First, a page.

I’ve been trying to find this out on Army sites for a couple of hours now, and I gave up. They used to having Pershings, Lances, and artillery. I know all the Pershings are gone, but maybe they were Air Force anyway. I can’t find anything on nuclear artillery ammunition … are there still any in service? How about battlefield ballistic missiles?
Big problem here is D.O.D.'s policy of neither confirming of denieing the presence of nuclear material. Those who know, can’t tell, so no straight dope. Of course we know we are capable of deploying them, so it’s semi-educated WAGS from here on.
Officially, DoD policy limits nuclear weapons to strategic use. Strategic = large scale weapons that would wipe out a city. These are staffed by the AF & the Navy.
The Army (and Marines) would be more more interested in tactical nuclear weapons - these would render key terrain uninhabitable, or take out an airport, or even something as “small” as a tank. This is NOT a part of official DoD battle plans. At least that’s what they tell us docs…
Sue from El Paso
Experience is what you get when you didn’t get what you wanted.
Nuclear artillery shells and short- to medium-range surface-to-surface missiles have been totally abandoned by the US Army due to various treaties etc.
In the early 80s the US laboratories came up with a small, man-portable tactical bomb with a very low output. These could be used to take out an airport or a power plant or a mountain pass etc. in one fell swoop.
They were about the size of a rucksack and were meant to be delivered by the Army’s Special Forces troops.
I suspect very much that there are still a few of those stashed away somewhere.
The need for these kind of went away anyway with modern precision bombing. We had a need for big tactical weapons back when we couldn’t deliver them very accurately. Now, if we want to take out an airport (or even just a particular hangar), it’s no big deal.
Needed or not, I share RTA’s suspicions that a number of nuclear shells are still in some bunkers somewhere. Also, the original nuclear warheads to those 2000-pound short range cruise missles are almost certainly still on hand.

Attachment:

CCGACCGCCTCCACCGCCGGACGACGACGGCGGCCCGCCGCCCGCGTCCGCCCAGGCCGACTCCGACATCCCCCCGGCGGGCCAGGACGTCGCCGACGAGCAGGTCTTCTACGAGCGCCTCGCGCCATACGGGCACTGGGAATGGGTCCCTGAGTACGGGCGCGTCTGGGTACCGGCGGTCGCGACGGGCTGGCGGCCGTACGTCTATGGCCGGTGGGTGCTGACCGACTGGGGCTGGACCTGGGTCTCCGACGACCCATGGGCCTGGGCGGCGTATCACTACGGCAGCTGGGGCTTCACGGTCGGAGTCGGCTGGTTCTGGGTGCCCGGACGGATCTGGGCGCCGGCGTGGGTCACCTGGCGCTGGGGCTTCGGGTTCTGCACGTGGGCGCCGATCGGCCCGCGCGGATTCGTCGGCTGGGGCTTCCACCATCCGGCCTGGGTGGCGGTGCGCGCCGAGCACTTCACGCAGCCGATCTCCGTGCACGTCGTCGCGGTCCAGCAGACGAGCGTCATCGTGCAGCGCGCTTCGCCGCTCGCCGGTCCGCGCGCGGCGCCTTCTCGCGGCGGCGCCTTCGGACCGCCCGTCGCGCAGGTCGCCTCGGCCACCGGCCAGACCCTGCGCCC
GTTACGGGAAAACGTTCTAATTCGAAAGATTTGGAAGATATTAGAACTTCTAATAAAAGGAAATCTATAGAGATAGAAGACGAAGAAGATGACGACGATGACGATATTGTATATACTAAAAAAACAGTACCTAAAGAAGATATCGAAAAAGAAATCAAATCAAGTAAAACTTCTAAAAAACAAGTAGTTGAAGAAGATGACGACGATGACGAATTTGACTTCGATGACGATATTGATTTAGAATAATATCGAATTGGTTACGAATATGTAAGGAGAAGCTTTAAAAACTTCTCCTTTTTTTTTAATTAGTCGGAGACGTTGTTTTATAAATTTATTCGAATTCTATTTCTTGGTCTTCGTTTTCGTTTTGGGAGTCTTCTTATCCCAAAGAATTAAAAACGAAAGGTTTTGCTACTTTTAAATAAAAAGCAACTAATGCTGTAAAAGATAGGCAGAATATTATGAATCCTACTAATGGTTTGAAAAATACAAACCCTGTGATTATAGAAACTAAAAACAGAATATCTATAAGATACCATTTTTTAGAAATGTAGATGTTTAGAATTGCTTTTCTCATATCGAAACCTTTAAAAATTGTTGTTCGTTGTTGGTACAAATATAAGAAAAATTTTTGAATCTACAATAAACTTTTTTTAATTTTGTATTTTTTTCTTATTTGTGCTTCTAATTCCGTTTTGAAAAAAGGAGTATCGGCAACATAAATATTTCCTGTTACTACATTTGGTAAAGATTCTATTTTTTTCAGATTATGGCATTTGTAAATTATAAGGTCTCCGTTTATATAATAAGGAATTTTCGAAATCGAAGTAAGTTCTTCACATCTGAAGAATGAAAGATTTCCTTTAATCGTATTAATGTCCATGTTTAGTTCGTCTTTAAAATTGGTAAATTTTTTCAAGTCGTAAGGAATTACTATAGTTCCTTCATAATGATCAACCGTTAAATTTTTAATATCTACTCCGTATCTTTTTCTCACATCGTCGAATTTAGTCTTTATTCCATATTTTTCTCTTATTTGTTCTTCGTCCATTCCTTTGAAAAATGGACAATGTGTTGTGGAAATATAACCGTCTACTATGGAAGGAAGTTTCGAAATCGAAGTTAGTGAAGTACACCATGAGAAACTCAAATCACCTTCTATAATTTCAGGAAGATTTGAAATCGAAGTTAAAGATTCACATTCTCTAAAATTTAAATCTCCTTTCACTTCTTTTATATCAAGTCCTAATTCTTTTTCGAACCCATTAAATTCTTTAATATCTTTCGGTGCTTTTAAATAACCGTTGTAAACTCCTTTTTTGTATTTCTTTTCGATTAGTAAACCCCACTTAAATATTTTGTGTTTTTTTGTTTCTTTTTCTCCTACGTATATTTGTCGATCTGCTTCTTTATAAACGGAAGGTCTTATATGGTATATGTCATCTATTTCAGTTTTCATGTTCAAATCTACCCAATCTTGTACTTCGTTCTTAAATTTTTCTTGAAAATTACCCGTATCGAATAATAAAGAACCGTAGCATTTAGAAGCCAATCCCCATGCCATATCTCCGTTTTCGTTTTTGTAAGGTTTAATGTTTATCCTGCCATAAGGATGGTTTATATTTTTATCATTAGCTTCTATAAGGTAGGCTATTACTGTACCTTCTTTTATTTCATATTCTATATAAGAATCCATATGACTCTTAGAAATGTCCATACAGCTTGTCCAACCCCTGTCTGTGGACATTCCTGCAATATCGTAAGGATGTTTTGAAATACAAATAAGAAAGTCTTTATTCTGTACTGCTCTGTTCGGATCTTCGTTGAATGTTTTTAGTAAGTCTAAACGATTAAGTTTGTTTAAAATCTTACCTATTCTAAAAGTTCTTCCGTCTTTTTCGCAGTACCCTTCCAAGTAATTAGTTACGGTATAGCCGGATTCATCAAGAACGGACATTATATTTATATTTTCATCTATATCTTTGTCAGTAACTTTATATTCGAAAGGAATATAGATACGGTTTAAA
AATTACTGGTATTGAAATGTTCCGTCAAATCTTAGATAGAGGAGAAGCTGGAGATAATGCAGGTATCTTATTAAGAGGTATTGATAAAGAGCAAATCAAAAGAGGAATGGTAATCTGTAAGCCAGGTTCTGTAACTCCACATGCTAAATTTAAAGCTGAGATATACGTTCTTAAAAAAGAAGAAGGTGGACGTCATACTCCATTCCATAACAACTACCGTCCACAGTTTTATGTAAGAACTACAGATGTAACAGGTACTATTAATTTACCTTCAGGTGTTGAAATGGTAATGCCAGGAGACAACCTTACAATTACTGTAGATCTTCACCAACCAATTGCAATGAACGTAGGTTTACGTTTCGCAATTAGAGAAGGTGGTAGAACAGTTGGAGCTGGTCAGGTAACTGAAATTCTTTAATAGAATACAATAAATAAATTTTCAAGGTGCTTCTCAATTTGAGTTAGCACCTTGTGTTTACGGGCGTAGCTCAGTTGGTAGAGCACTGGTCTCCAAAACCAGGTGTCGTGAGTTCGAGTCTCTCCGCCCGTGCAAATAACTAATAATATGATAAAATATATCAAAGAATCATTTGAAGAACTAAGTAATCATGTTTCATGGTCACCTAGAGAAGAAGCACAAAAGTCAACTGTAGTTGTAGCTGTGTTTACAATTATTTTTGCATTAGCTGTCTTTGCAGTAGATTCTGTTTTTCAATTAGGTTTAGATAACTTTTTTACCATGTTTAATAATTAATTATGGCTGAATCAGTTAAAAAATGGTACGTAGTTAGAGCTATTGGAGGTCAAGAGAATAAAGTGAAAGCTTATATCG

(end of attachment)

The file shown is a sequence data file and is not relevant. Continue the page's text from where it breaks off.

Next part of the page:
“I had a feeling that in Hell there would be mushrooms.” -The Secret of Monkey Island
What’s the shelf life of a nuclear artillery shell?
Does the Army own any cruise missles though? I know the Navy fires them from ships, and the AF from B-52s, but I don’t know about ground artillery using them. I guess its not out of the question but its probably unlikely anymore.
To clarify: I do not believe that the Army has any nuclear artillery shells or short-range tactical warheads any more.
I DO think that the Army still has some of the “backpack bombs” I described.
I think it’s interesting that the Army parted with its nuclear weapons without it being a “big deal”. The Navy and Air Force have been known to struggle to out-nuke one another, so I’m surprised that the Army didn’t squeal about the loss of its capability. Maybe since it was tactical-only, no one in the Army really cared. Or maybe, the Army just lost interest in nukes with the end of the Cold War.
Anyway, the backpack nukes and Tomahawk warhead theories are interesting. I certainly didn’t find much at www.army.mil.
Here is some trivia about “who has what” (it’s my thread, I can hijack if I want to):
4 out of 5 services (i.e. including the Coast Guard) have ships: all but the Marines (the Air Force has a research vessel and the Army has some landing ships, as well as dredges for the Corps of Engineers).
3 out of 5 services have jet fighters: all but the Army and Coast Guard.